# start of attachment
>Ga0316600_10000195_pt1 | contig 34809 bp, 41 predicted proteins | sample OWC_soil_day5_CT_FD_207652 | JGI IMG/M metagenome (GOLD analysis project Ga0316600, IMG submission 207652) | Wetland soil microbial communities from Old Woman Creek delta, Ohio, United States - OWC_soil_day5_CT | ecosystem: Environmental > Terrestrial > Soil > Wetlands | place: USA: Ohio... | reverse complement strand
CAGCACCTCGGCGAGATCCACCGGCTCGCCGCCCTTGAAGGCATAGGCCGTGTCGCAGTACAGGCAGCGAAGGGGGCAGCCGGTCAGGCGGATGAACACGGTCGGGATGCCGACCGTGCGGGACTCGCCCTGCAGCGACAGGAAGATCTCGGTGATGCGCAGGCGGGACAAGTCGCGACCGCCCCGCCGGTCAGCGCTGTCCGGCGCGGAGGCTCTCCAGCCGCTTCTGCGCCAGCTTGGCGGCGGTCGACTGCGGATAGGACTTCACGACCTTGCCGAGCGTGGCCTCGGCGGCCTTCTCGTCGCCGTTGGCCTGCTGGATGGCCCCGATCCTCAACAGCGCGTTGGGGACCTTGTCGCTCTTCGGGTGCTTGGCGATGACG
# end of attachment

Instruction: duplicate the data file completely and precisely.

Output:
>Ga0316600_10000195_pt1 | contig 34809 bp, 41 predicted proteins | sample OWC_soil_day5_CT_FD_207652 | JGI IMG/M metagenome (GOLD analysis project Ga0316600, IMG submission 207652) | Wetland soil microbial communities from Old Woman Creek delta, Ohio, United States - OWC_soil_day5_CT | ecosystem: Environmental > Terrestrial > Soil > Wetlands | place: USA: Ohio... | reverse complement strand
CAGCACCTCGGCGAGATCCACCGGCTCGCCGCCCTTGAAGGCATAGGCCGTGTCGCAGTACAGGCAGCGAAGGGGGCAGCCGGTCAGGCGGATGAACACGGTCGGGATGCCGACCGTGCGGGACTCGCCCTGCAGCGACAGGAAGATCTCGGTGATGCGCAGGCGGGACAAGTCGCGACCGCCCCGCCGGTCAGCGCTGTCCGGCGCGGAGGCTCTCCAGCCGCTTCTGCGCCAGCTTGGCGGCGGTCGACTGCGGATAGGACTTCACGACCTTGCCGAGCGTGGCCTCGGCGGCCTTCTCGTCGCCGTTGGCCTGCTGGATGGCCCCGATCCTCAACAGCGCGTTGGGGACCTTGTCGCTCTTCGGGTGCTTGGCGATGACG